7. Inspect junipers and other narrowleaf evergreens for bagworms. The cocoons should be removed by hand/scissors/shears as they contain hundreds of eggs waiting to hatch next spring. The two-inch “bags” are practically resistant to pesticide spray applications.

8. Common bermudagrass, wiregrass and other persistent, perennial weeds in landscapes can be virtually eliminated with a spray application of a glyphosate herbicide product. The active ingredient is quickly translocated into the roots of weeds when you time a spray application for a late summer window.

9. According to the N.C. Landscape and Nursery Association fall is the best season for landscaping and tree/shrubs planting. Remember to water new plantings throughout the fall and during the dry periods of winter.

10. Construct a compost bin and begin preparations to manage fallen leaves. Homemade leaf compost is like “black gold” for enriching garden soil, and mulching flower beds with compost helps conserve moisture.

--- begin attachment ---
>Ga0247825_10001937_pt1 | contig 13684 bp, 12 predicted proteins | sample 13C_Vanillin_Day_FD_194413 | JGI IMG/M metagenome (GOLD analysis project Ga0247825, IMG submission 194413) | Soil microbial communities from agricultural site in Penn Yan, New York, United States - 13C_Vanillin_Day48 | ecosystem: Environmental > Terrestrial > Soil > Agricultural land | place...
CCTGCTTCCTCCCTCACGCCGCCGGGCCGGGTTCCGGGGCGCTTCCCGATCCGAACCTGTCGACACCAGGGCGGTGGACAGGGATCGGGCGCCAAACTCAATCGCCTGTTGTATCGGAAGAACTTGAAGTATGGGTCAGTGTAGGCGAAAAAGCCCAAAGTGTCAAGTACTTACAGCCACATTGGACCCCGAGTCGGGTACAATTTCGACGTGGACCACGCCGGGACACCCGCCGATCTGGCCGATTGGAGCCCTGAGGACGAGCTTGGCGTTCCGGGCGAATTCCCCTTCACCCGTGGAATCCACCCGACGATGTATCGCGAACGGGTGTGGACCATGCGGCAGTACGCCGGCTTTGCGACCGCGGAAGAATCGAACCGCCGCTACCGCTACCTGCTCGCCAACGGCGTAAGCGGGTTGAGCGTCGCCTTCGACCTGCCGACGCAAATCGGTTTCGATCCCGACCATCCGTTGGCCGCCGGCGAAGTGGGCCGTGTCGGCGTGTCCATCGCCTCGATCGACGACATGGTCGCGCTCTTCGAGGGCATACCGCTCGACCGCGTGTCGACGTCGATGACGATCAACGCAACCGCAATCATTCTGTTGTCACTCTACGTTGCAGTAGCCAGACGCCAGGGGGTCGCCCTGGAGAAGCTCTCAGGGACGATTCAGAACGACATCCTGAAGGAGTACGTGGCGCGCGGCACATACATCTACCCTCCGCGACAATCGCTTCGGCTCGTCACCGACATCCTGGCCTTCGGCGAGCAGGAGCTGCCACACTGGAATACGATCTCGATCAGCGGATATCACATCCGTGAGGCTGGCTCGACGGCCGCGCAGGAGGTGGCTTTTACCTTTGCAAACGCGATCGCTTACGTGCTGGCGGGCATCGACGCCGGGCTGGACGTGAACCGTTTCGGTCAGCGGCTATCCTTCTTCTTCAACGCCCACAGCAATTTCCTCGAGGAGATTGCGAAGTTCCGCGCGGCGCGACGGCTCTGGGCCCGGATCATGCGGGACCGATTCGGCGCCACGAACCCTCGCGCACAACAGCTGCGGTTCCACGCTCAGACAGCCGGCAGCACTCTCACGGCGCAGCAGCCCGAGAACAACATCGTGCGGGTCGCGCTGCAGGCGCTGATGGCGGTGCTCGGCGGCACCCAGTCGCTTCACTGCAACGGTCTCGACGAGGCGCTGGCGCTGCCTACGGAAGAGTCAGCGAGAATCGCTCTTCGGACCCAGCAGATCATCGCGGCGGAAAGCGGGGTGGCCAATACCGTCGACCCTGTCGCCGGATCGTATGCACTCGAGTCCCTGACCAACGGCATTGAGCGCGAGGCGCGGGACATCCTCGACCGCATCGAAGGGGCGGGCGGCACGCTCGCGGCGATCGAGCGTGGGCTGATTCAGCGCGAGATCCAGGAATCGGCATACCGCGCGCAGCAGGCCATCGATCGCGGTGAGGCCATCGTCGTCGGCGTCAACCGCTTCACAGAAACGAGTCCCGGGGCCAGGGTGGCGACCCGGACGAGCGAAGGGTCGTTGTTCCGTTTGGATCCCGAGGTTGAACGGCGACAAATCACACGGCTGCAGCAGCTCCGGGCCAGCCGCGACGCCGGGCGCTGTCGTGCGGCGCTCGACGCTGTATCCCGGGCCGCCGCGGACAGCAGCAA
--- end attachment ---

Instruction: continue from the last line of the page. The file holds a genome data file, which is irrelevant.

11. Tulip bulbs are arriving at garden centers. Purchased bulbs should be stored in a basement or cool location for planting in November. Wholesale bulb suppliers have catalogs featuring new selections for planting; place online orders now. Remember that deep bed preparation is critical for bulbs to naturalize. Use a specialty bulb fertilizer at planting to support root growth.

12. Shear lightly or shape shrub plantings to deal with wild, rangy growth from the summer season. Heavy pruning is best delayed until winter and early spring.

13. Many landscape pests, such as azalea lacebugs and scale insects, produce a second generation of young in late summer. Eliminate many of these hidden pests with a spray application of horticultural oil or insecticidal soap, applied to the underside of foliage on broadleaf evergreens and prized ornamental shrubs.

14. Add a little color to your front gardens, porches, and patios with a few container garden mums. Many of these are cold-hardy and return to bloom next year when planted in borders and flowerbeds.

15. Don’t prune spring-flowering shrubs at this time. The flower buds are now formed and you will reduce the potential for wonderful spring color in the landscape garden.